Sarah Monk (42:28): The day before the unveiling of the statue in Pietrasanta on July 10, 2021, I met some of the fundraisers, state legislators, students and staff of Mary Bethune-Cookman University who had flown over from Florida to attend the ceremony. First, I talked with Nancy Lohman, the president of the Dr. Mary McLeod Bethune Statuary Fund.

Nancy Lohman (42:50): I’m very proud that the state of Florida is bringing the first African American into Statuary Hall, I think it’s fantastic. People of all colors, people of all backgrounds, people of all ethnicities, people of all interests, passions, everyone can find some common ground with Mary McLeod Bethune. I think it’s a unifying event, and I think, in America, we need a unifying event like this.

Yolanda Cash Jackson (43:12): I’m Yolanda Cash Jackson, and I am a lobbyist. That means that I help Bethune-Cookman University obtain funds and influence. I championed and advocated for the legislation that created the bill that allowed the statue to go forward and go into Statuary Hall.

Yolanda Cash Jackson (43:34): The racial discussions that are going on in the US, George Floyd, whether or not we take a knee, so many discussions about diversity and inclusion, and here we are with people from across the country, across the world, celebrating this woman of color. So it was a very emotional time.

Yolanda Cash Jackson (43:57): To have her included means inclusion, that we are finally represented in all aspects of the United States government, that we are influencers, that we’ve reshaped influence, that things will never be the same because we are there. It gives me chills just to think about that. That no longer will little Black girls like myself feel that they’re not a part of what the world sees as the United States of America.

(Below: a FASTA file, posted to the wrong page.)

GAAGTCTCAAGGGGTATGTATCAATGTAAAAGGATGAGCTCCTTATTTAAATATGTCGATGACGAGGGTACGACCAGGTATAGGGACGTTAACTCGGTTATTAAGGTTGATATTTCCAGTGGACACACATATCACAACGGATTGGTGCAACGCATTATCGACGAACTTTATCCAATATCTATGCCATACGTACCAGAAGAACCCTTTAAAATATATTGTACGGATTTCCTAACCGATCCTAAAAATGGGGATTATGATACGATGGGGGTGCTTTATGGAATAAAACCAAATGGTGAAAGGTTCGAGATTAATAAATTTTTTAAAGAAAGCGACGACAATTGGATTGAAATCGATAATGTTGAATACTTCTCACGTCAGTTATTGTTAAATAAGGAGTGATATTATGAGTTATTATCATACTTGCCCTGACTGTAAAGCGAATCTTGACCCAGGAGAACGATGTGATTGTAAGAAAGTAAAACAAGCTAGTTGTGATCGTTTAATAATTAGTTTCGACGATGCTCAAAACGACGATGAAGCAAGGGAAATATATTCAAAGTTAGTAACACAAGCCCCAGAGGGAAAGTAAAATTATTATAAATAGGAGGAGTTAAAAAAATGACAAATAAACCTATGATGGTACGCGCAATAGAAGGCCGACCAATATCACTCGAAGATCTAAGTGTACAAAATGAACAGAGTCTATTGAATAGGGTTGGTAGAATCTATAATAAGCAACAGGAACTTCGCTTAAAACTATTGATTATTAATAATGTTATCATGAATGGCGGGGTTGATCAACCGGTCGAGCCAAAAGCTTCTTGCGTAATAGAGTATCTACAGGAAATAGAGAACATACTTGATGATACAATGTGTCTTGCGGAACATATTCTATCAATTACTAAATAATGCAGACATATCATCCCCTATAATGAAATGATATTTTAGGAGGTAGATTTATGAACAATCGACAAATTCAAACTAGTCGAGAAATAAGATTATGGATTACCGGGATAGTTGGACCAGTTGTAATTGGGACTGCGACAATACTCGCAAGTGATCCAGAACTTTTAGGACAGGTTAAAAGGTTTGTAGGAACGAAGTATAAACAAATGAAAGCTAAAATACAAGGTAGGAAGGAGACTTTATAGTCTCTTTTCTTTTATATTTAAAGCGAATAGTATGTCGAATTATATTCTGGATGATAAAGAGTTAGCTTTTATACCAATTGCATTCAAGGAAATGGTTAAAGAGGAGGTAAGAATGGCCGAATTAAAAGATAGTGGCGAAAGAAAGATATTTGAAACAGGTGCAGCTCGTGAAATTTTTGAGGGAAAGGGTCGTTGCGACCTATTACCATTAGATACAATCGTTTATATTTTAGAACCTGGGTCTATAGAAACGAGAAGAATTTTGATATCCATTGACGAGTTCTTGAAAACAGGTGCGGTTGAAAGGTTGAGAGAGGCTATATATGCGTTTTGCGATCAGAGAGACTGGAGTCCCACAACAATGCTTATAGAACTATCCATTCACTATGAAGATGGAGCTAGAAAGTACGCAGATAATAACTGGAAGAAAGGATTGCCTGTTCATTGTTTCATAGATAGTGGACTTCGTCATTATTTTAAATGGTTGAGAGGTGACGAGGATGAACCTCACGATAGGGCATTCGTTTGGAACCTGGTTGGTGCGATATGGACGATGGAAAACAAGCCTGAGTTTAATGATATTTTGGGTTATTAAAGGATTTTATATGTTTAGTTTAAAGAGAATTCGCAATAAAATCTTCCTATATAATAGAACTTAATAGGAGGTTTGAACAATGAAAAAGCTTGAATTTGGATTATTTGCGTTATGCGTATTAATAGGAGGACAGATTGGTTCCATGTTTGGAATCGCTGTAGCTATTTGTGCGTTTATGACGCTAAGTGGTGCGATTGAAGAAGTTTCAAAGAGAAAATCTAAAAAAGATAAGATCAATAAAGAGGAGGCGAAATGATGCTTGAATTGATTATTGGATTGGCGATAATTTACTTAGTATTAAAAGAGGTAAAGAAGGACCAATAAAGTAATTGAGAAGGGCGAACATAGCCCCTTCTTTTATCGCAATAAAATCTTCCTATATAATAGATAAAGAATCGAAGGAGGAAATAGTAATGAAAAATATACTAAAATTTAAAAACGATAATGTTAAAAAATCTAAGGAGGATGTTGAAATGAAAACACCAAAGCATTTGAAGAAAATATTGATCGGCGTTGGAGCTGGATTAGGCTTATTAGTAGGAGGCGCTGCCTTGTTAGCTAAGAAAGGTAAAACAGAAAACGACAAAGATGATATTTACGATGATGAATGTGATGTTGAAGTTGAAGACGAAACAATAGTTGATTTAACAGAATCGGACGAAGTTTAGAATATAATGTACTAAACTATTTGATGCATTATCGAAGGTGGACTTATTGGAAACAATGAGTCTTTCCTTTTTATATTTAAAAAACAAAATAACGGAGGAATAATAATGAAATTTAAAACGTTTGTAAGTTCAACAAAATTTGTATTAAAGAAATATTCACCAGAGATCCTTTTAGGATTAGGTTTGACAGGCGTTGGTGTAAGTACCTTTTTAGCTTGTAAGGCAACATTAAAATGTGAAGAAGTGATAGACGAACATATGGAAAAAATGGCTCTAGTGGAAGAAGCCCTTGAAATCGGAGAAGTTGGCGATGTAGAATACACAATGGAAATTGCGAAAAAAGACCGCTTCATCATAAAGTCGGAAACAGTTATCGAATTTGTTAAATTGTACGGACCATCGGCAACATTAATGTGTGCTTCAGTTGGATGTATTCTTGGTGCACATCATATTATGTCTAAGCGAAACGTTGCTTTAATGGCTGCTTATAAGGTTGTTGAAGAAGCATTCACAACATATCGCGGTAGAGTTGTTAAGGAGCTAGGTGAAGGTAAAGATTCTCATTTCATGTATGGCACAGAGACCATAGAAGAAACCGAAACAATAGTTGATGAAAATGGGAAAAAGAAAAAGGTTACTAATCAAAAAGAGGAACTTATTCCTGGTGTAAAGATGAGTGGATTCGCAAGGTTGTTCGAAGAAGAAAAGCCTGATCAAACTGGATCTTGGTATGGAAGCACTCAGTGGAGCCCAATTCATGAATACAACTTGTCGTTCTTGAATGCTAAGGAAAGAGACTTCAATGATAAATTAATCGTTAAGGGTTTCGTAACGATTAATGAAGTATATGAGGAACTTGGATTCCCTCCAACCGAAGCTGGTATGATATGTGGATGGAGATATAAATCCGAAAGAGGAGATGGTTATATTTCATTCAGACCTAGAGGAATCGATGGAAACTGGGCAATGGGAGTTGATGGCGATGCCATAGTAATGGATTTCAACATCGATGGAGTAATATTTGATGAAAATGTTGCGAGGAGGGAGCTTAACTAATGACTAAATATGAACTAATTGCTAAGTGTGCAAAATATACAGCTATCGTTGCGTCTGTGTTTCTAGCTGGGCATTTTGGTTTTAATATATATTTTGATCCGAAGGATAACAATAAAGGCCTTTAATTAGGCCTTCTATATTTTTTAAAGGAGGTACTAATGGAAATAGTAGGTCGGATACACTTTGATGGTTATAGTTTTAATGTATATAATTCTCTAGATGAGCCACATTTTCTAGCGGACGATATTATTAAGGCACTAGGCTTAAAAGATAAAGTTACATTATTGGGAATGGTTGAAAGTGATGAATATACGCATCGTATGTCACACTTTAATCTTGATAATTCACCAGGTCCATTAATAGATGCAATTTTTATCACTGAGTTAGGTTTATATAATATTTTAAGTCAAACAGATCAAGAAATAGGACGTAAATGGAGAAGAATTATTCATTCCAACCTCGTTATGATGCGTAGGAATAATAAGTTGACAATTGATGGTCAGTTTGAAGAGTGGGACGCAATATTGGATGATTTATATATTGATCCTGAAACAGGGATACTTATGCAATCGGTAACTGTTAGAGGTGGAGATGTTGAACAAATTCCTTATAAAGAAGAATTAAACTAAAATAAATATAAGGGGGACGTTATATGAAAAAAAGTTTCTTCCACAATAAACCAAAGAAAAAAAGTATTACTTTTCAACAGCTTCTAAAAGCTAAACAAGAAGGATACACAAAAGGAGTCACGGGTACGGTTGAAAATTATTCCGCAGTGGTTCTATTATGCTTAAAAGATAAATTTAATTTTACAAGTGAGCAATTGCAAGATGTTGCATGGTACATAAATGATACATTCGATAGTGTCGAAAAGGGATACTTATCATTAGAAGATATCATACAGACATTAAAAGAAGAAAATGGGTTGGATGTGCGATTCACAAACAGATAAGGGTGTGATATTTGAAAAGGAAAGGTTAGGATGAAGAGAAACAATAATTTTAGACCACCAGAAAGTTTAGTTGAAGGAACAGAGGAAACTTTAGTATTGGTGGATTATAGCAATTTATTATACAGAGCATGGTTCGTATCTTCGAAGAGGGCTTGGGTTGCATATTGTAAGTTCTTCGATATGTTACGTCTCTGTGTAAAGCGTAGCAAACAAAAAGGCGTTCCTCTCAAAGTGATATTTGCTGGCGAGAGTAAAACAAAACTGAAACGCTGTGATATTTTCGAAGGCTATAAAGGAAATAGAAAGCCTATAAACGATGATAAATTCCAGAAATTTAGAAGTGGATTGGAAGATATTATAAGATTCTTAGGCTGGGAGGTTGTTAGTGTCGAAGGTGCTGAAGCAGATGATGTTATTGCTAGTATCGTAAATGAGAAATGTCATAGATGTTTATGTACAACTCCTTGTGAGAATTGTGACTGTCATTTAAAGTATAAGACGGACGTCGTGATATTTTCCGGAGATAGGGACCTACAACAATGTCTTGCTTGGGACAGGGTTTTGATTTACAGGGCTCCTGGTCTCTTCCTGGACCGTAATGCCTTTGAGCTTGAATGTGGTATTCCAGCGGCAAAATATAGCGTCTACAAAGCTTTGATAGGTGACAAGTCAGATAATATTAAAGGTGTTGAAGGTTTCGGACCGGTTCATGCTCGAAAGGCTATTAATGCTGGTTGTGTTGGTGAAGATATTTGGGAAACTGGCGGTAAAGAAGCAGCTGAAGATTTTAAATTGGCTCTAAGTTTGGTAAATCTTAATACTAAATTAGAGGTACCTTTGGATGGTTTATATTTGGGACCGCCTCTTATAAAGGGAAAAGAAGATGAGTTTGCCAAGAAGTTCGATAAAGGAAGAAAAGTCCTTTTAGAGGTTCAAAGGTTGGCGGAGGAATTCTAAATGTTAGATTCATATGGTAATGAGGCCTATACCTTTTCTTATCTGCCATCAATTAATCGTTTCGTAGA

Jacari William Harris (44:33): My name is Jacari William Harris. I’ve had the honor to attend Bethune-Cookman University. I’m 25 years old, the journey is just beginning. This occasion today is historic. The work that Dr. Bethune did, it is still being spread today. And we are committed to bringing about change and being the change that we wish to see, because change first starts with us inside. Before we can begin to change others, we have to change ourselves, the way we think, the way we process, the way we do things, the way we act.

Sarah Monk (45:04): Derrick Henry, the mayor of Daytona Beach.

Mayor Derrick Henry (45:07): For Dr. Bethune to be etched in marble at the epicenter of the Renaissance with the quality of marble that she has been memorialized with, the location, all of the symbolism of it really is extraordinary and reflects her life. She is the model of what we like to be as a community in terms of a spirit of having open hands and open hearts for diversity and difference.

Nancy Lohman (45:34): We decided as a board to raise an additional $150,000 for a bronze statue that will be made, of course, from the same maquette. So that bronze statue will stand in the middle of a brand new park called Riverfront Esplanade Park in Daytona.

Mayor Derrick Henry (45:51): The bronze statue will inhabit a main park. I am so excited about it because we see this park as being the place where the entire city will come. This will be the spot that we will come to as a community to rally behind one another, to express that sense of togetherness and that resilience that has always been with us. We will do as we have always done, which is overcome.

Sarah Monk (46:24): The visitors from the USA have seen Michelangelo’s quarry, the studios and foundry where the marble and bronze statues were made; and now excitement builds for the main event, the unveiling of the statue outside City Hall. The audience gathers and prayers are said. Officials cluster next to Nilda, the mayors of Pietrasanta and Daytona Beach, translators, the heads of the clay and marble studios and of the bronze foundry.